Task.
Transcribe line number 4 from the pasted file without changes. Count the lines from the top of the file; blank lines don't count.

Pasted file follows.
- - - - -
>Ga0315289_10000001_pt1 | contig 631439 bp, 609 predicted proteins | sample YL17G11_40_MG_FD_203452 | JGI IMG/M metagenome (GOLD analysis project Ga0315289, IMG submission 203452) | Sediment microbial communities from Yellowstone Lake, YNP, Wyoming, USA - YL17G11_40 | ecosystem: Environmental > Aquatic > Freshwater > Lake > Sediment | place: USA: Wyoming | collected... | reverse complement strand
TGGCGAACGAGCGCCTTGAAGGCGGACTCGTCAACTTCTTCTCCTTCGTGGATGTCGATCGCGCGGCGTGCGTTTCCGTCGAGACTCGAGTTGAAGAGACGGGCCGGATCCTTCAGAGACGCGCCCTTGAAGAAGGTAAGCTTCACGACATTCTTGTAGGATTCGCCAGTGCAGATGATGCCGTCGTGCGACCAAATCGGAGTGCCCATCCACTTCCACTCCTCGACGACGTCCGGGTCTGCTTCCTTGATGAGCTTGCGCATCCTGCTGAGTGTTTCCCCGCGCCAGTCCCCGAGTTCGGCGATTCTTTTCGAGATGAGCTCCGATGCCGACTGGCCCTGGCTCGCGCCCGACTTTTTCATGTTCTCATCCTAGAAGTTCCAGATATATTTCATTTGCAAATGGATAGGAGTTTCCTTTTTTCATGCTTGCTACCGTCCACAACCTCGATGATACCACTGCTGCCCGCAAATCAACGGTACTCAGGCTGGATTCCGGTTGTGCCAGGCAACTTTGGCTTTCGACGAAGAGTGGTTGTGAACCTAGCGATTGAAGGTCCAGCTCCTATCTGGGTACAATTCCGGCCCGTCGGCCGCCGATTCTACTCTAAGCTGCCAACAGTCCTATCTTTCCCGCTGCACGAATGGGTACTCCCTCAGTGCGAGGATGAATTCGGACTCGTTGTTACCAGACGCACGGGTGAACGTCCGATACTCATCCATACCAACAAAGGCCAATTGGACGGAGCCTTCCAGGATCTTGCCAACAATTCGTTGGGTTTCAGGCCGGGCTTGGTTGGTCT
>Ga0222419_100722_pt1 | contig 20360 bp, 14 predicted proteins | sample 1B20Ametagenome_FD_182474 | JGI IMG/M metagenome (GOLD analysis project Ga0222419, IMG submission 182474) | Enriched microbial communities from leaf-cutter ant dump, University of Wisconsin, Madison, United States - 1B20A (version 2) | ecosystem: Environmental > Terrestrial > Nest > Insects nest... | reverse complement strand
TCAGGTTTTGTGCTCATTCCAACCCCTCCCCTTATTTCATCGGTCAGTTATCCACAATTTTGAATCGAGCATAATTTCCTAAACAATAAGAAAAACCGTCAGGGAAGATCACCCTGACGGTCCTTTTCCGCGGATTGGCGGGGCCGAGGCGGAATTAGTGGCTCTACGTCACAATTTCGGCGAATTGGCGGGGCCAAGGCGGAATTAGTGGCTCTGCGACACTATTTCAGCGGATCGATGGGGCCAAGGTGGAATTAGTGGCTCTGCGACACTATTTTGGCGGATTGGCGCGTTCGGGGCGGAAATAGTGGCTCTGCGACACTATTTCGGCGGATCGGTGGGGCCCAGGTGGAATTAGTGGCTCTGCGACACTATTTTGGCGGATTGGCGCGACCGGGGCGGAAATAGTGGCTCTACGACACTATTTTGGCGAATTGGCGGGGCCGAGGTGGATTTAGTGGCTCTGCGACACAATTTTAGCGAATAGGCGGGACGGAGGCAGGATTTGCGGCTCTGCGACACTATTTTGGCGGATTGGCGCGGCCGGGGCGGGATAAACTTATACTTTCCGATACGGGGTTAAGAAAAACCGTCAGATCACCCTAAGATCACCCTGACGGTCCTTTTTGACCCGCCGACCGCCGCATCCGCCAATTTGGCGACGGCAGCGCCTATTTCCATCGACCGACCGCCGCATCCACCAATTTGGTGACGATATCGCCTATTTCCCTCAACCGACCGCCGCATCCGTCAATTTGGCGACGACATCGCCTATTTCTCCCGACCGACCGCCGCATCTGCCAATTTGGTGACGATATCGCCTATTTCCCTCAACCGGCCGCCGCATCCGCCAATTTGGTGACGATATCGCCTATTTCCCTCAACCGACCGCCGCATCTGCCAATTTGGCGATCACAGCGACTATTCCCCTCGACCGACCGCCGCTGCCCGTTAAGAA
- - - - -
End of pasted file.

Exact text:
TCAGGTTTTGTGCTCATTCCAACCCCTCCCCTTATTTCATCGGTCAGTTATCCACAATTTTGAATCGAGCATAATTTCCTAAACAATAAGAAAAACCGTCAGGGAAGATCACCCTGACGGTCCTTTTCCGCGGATTGGCGGGGCCGAGGCGGAATTAGTGGCTCTACGTCACAATTTCGGCGAATTGGCGGGGCCAAGGCGGAATTAGTGGCTCTGCGACACTATTTCAGCGGATCGATGGGGCCAAGGTGGAATTAGTGGCTCTGCGACACTATTTTGGCGGATTGGCGCGTTCGGGGCGGAAATAGTGGCTCTGCGACACTATTTCGGCGGATCGGTGGGGCCCAGGTGGAATTAGTGGCTCTGCGACACTATTTTGGCGGATTGGCGCGACCGGGGCGGAAATAGTGGCTCTACGACACTATTTTGGCGAATTGGCGGGGCCGAGGTGGATTTAGTGGCTCTGCGACACAATTTTAGCGAATAGGCGGGACGGAGGCAGGATTTGCGGCTCTGCGACACTATTTTGGCGGATTGGCGCGGCCGGGGCGGGATAAACTTATACTTTCCGATACGGGGTTAAGAAAAACCGTCAGATCACCCTAAGATCACCCTGACGGTCCTTTTTGACCCGCCGACCGCCGCATCCGCCAATTTGGCGACGGCAGCGCCTATTTCCATCGACCGACCGCCGCATCCACCAATTTGGTGACGATATCGCCTATTTCCCTCAACCGACCGCCGCATCCGTCAATTTGGCGACGACATCGCCTATTTCTCCCGACCGACCGCCGCATCTGCCAATTTGGTGACGATATCGCCTATTTCCCTCAACCGGCCGCCGCATCCGCCAATTTGGTGACGATATCGCCTATTTCCCTCAACCGACCGCCGCATCTGCCAATTTGGCGATCACAGCGACTATTCCCCTCGACCGACCGCCGCTGCCCGTTAAGAA